Democratic National Committee Chair Tom Perez tweeted after Doug Jones’ victory in December that “black women are the backbone of the Democratic party.” Now, Stacey Abrams, Georgia’s first black woman nominee for governor, aims to be a decision-maker for the party, too.
For many years, black women have been a loyal constituency voting for the Democratic party across the nation, with 94% voting for Hillary Clinton in the 2016 election, while 52% of white women voted for Trump, according to CNN exit polls. Despite the deciding power of black women’s votes, they remain extremely underrepresented in politics.
Melanie Campbell, president and CEO of the National Coalition on Black Civic Participation and the Black Women’s Roundtable, said in a statement on Tuesday that black women are “sick and tired” of being thanked for voting and not receiving nominations.
“Black women are demanding that the progressive movement show us they respect our leadership and the power of our vote by investing more in black women running for office,” she said.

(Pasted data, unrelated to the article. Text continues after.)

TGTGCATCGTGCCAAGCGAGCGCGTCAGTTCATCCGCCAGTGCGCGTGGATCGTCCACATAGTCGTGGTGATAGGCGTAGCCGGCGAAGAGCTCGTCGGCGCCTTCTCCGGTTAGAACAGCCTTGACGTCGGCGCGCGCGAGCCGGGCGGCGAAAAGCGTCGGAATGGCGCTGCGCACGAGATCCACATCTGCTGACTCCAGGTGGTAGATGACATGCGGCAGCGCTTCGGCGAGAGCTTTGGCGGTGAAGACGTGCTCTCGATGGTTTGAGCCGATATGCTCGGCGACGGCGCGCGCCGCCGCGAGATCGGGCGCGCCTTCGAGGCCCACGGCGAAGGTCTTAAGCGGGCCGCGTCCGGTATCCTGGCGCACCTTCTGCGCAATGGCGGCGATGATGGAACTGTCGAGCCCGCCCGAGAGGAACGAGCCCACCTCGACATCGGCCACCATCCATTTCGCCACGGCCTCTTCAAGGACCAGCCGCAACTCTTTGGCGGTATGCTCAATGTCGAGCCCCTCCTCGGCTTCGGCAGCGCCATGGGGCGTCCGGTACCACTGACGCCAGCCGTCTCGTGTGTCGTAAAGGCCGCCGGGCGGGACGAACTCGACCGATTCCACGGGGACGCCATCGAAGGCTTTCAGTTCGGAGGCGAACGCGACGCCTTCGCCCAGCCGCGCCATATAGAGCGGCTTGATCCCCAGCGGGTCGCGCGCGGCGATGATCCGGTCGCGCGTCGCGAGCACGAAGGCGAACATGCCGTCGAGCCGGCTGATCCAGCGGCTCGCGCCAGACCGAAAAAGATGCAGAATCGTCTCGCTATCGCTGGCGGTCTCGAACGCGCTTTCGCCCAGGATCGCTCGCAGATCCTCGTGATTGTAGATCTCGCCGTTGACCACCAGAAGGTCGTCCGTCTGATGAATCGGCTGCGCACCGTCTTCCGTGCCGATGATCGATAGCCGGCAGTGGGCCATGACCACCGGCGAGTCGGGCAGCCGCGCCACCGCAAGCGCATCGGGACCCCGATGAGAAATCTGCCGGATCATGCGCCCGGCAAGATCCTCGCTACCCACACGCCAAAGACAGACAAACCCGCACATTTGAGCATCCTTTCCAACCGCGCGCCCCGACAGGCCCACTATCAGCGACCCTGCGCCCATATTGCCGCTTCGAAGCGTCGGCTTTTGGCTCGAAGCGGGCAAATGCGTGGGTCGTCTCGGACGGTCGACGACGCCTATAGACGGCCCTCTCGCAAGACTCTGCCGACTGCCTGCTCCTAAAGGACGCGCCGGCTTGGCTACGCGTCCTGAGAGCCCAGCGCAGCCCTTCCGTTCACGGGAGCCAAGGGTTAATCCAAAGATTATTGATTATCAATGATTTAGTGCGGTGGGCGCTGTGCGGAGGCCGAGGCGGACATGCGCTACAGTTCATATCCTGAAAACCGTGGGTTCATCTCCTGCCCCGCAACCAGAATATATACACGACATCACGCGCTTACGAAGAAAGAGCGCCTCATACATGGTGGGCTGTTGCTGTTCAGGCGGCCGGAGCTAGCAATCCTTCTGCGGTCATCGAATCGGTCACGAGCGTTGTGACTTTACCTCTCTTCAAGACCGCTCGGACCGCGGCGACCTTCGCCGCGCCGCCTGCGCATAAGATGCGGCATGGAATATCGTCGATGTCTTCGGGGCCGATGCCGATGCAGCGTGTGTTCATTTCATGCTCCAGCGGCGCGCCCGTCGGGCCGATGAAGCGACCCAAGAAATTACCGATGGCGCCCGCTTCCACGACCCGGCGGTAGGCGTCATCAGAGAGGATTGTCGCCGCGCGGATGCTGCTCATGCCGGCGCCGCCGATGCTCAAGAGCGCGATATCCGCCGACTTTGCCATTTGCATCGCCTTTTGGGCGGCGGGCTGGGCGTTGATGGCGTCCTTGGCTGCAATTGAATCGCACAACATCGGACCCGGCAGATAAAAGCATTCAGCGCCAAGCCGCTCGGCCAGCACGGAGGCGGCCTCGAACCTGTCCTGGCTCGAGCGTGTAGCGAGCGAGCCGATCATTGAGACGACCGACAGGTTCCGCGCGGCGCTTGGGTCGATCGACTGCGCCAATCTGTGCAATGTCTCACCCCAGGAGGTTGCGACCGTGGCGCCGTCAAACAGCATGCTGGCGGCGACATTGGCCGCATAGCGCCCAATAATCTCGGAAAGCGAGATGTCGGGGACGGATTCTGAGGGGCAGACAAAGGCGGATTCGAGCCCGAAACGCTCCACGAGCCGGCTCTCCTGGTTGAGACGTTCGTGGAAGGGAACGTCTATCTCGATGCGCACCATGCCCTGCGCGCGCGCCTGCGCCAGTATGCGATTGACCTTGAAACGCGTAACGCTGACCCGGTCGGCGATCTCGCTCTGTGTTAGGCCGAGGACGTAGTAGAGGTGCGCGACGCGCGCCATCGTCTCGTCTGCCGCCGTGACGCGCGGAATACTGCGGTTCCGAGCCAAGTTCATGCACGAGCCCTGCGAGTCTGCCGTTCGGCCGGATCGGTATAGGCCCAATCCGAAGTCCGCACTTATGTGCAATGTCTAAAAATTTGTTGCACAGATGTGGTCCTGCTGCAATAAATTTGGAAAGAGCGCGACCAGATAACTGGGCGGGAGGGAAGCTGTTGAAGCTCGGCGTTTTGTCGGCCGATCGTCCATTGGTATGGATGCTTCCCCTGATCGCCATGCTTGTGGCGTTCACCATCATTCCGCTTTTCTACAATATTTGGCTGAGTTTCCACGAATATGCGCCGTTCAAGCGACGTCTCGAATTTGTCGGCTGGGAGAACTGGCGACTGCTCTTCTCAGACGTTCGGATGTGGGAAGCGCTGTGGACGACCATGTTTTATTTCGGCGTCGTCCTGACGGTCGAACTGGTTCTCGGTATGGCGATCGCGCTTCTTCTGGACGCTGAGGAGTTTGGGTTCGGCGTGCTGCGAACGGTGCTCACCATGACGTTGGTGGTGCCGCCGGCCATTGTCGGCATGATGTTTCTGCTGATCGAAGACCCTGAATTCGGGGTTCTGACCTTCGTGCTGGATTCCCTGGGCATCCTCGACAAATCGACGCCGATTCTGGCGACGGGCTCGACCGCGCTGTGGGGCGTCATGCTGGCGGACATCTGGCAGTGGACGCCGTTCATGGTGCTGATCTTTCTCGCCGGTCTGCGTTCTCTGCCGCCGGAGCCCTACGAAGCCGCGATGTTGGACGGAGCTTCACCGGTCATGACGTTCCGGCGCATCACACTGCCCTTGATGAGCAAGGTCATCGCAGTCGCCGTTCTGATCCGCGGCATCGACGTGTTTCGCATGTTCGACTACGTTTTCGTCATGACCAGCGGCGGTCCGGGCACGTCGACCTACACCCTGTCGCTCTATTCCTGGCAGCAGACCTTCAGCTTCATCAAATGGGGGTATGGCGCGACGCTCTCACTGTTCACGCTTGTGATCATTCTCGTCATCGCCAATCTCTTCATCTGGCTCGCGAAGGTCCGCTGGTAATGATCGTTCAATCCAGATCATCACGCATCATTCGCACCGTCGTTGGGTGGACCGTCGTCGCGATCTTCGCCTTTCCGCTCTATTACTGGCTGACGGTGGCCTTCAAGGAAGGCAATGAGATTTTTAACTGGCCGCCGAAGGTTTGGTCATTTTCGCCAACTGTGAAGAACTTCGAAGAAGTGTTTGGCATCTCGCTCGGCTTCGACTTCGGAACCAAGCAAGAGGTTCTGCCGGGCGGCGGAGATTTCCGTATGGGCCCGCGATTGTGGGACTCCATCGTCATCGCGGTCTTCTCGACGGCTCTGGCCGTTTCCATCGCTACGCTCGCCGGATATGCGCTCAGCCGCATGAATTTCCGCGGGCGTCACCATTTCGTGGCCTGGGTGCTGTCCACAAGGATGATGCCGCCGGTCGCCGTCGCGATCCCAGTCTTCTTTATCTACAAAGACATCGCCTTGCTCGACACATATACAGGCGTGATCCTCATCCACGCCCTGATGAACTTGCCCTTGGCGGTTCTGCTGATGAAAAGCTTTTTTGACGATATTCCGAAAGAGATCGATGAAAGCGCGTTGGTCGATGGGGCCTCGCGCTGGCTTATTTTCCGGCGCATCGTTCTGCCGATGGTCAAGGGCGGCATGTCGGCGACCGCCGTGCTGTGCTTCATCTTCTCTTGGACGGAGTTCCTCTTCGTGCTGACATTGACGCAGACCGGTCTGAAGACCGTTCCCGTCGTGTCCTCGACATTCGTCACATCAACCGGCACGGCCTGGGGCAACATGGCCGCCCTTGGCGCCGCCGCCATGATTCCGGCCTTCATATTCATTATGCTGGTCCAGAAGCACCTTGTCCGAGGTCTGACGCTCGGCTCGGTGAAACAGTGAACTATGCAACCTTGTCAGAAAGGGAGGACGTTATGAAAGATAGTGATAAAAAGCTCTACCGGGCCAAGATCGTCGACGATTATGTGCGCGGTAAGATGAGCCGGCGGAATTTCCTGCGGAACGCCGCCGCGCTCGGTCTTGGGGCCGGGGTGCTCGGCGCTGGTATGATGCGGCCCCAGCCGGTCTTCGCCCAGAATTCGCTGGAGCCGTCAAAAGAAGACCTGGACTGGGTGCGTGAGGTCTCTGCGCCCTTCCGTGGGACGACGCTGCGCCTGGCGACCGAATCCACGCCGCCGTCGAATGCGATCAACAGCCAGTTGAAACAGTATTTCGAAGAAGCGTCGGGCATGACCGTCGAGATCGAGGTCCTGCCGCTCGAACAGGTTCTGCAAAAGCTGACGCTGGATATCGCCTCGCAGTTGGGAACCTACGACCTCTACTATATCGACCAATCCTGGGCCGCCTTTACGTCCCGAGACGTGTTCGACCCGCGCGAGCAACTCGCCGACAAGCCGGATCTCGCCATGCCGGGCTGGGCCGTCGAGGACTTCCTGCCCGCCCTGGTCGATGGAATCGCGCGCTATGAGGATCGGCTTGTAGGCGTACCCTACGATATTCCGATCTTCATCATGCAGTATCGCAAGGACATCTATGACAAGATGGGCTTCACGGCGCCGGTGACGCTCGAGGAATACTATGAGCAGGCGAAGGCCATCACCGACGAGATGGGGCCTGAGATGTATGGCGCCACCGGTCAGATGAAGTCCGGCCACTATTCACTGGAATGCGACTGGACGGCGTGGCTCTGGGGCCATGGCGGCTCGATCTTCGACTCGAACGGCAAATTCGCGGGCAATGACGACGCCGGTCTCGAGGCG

Before the midterm elections, black women hold only three statewide offices, and there are 19 black women in Congress. Black women make up 7.3% of the U.S. population, but less than 5% of politicians, according to a new report by Higher Heights Leadership Fund and the Center for American Women and Politics.
Abrams is just one of several black women who have run and won their primary elections this midterm cycle so far. D.D. Adams, Alma Adams and Linda Coleman of North Carolina all became their district’s Democratic nominee for House representative on Tuesday. That means half of the House nominees in North Carolina are black women.
Senator Kamala Harris, California’s first black senator, said in a statement on Tuesday that black women’s nominations in these elections are a sign of progress in America.
“It challenges peoples’ notions of who can do what, as compared to who has done what.”